As 2011 draws to a close I’m organizing, sharing, and tagging a variety of photos I took this past fall with my iPhone on Flickr. In the past at times like these I’ve tended to upload large bunches of photos and skip the process of individually labeling photos. Instead, I’ve just organized photos in sets and sometimes in collections. Photos are much more likely to have utility and value not only for me, but also for others who find them via a permissive Creative Commons license, if they have appropriate labels and tags, however. Understanding this, I’m working to “change my ways” with more specific Flickr titles and tags tonight.
Lots of these photos “beg” for a blog post, and the following two are some of the loudest contenders in that category this evening. I snapped these photos this fall when my 8th grade son brought home the results of his Oklahoma standardized math and reading tests scores from 7th grade. Yes, we (his parents) were proud of his results. Yes, we posted them on the refrigerator in our kitchen. But, there are a lot more thoughts going on here besides simplistic parental pride. There’s also confusion and frustration.
Amidst the multitude of thoughts and responses I had and still have in looking at these test scores, the following statement stands out: “Standardized test results obfuscate real learning.” Obfuscate isn’t a commonly used word, so I’ll turn to Google for a definition.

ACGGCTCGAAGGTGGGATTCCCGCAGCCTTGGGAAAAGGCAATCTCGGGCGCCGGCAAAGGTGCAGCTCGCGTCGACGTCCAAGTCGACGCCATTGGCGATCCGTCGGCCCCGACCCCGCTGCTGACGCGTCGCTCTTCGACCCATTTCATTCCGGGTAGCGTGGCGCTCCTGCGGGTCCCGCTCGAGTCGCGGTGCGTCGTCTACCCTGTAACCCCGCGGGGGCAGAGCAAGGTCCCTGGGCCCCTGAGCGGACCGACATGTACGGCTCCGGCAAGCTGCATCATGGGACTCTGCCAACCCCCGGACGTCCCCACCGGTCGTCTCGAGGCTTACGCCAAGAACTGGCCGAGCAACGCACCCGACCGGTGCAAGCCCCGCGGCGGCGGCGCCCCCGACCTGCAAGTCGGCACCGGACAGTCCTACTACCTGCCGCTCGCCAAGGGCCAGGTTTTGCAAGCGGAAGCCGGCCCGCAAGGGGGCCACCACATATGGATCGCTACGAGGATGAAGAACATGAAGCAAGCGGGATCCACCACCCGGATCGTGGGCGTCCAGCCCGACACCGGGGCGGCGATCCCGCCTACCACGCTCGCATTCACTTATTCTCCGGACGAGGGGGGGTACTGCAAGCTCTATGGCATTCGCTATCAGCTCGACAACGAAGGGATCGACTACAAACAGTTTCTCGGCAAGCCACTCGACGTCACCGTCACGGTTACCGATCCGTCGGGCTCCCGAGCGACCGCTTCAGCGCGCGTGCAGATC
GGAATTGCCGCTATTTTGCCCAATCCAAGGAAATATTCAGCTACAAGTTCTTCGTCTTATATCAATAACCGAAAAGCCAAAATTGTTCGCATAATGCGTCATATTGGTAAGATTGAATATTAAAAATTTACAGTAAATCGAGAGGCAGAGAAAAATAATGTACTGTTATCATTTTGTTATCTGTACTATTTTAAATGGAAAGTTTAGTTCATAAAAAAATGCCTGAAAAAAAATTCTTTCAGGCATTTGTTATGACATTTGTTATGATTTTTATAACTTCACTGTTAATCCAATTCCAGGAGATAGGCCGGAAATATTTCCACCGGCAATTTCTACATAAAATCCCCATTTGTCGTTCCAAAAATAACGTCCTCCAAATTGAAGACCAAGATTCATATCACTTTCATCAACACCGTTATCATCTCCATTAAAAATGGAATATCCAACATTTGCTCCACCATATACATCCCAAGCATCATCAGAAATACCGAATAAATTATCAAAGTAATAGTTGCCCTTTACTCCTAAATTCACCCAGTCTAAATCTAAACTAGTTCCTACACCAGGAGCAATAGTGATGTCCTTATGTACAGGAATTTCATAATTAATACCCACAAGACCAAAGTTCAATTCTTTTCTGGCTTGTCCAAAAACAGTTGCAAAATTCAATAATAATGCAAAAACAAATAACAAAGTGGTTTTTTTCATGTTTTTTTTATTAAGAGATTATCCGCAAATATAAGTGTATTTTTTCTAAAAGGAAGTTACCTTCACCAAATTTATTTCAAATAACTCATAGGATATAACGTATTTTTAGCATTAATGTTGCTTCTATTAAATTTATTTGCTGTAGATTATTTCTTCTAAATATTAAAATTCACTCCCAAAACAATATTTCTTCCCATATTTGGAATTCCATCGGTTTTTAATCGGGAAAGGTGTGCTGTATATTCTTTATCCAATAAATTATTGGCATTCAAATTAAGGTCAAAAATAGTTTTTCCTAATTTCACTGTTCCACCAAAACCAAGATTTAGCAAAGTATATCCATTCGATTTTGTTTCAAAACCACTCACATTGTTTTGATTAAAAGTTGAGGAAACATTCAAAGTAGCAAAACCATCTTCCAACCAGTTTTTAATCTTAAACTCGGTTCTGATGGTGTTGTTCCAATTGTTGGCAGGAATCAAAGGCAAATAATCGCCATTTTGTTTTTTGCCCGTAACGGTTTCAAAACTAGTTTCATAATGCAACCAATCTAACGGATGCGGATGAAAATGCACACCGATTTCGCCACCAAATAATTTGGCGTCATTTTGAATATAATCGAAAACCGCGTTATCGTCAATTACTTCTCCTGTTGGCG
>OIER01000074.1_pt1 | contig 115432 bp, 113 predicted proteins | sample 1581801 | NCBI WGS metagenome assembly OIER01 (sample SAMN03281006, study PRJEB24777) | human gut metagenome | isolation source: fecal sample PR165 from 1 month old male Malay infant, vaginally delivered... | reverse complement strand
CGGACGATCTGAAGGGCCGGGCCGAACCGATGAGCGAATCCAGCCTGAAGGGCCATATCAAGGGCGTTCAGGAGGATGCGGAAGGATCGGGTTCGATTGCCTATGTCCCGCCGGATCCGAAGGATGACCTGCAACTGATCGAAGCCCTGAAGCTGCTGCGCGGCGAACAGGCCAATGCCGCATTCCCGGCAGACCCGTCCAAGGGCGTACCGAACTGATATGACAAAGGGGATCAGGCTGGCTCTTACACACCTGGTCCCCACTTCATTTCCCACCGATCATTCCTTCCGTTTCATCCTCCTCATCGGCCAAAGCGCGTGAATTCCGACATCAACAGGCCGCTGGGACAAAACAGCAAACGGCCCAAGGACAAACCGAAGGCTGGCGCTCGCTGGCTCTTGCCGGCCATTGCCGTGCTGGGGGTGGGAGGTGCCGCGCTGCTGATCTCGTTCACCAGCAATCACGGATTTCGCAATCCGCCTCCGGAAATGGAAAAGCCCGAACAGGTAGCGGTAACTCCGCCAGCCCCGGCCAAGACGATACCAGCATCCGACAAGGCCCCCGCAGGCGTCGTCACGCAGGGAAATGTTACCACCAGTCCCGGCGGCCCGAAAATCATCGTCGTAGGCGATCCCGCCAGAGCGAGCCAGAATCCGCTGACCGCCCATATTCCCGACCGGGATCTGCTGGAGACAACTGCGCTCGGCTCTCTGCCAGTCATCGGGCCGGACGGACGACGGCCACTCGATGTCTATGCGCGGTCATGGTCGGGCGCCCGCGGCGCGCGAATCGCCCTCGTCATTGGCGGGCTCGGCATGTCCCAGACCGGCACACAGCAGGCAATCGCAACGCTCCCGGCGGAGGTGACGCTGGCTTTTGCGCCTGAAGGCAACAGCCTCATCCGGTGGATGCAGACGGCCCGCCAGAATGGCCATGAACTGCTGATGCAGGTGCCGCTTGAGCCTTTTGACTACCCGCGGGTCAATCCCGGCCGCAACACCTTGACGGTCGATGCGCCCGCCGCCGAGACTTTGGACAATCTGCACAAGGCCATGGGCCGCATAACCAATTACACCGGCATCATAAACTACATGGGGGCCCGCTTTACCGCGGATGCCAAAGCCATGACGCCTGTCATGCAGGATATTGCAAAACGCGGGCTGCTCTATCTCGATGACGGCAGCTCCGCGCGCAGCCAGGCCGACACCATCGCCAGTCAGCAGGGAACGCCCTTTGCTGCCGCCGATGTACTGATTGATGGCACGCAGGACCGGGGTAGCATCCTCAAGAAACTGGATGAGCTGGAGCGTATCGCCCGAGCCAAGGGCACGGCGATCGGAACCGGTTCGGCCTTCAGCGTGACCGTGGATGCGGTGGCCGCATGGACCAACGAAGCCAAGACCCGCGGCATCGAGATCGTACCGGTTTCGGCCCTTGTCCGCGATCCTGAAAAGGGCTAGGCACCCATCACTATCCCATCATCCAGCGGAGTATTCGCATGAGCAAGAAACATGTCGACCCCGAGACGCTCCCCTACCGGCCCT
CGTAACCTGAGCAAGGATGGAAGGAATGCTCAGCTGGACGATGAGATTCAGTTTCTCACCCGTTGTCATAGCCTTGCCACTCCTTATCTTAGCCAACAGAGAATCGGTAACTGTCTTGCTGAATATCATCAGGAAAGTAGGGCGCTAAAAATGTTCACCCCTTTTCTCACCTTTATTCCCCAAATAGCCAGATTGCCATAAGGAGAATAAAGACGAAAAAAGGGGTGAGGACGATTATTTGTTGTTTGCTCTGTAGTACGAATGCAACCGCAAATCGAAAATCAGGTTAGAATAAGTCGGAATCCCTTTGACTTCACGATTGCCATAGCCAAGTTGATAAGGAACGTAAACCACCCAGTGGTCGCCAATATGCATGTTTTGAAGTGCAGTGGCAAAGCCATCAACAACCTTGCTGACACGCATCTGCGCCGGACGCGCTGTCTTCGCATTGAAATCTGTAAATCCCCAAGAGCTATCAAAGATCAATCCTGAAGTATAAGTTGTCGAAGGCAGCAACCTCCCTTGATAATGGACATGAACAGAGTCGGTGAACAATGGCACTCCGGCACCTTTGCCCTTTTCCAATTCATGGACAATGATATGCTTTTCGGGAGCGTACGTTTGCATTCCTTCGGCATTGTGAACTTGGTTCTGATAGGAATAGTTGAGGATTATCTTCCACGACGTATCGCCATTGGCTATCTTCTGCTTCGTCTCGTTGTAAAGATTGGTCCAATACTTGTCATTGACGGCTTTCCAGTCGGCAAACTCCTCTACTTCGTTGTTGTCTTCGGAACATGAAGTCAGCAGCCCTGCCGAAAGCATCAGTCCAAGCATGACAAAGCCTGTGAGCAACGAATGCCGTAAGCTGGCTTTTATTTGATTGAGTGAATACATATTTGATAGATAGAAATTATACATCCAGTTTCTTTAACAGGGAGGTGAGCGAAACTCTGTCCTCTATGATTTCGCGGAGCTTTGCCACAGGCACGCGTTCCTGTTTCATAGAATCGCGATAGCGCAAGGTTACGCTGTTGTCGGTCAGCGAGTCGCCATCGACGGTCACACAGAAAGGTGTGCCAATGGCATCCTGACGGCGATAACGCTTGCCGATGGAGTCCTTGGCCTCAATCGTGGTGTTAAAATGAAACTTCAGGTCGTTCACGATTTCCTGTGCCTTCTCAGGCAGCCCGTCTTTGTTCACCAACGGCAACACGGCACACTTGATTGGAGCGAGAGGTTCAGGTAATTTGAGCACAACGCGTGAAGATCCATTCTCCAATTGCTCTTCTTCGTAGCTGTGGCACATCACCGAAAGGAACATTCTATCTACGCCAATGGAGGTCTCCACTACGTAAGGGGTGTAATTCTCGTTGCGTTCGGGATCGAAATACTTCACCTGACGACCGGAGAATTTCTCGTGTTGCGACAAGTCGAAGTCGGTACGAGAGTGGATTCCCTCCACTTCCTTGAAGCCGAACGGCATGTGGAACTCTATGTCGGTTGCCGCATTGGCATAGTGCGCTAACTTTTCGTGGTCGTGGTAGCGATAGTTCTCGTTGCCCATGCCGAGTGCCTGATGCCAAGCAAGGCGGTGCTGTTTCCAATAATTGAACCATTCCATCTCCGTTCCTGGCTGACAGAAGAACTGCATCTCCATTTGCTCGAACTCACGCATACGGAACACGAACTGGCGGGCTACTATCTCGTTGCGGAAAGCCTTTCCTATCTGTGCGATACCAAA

Obfuscate: verb. 1. Render obscure, unclear, or unintelligible.
2. Bewilder (someone).
To be valuable to parents, documents sent home from school (both physical and digital ones) need to catalyze meaningful conversations between kids and adults. Standardized testing results obfuscate real learning because they FAIL this basic litmus test. The quality of conversations between my son and I after he handed me these scores was qualitatively the same as caveman Og had with his son when he brought home a deer from a hunt. “You hunt good.” “Me proud.” These are not bad things to say, but they’re not intellectually very deep.
I firmly believe the testing companies and testing psychometricians who design reports like we have for the OCCT tests do them with the explicit goal of intimidating and confusing parents. The message I receive from a report like this is:
Your child is doing lots of complex things at school which are not easily explained or understood. Trust us when we say your child’s performance is X on a scale of Y. We’ve designed these results so you will understand very little of them. We specifically want to prevent you from asking intelligent and helpful questions as a result of this testing result document. This is designed as one way communication: We’re telling you what score we assign to your kid. Your job is to nod your head affirmatively when we ask if you understand these results, and then maintain a perception that your public school is doing a good job educating your child.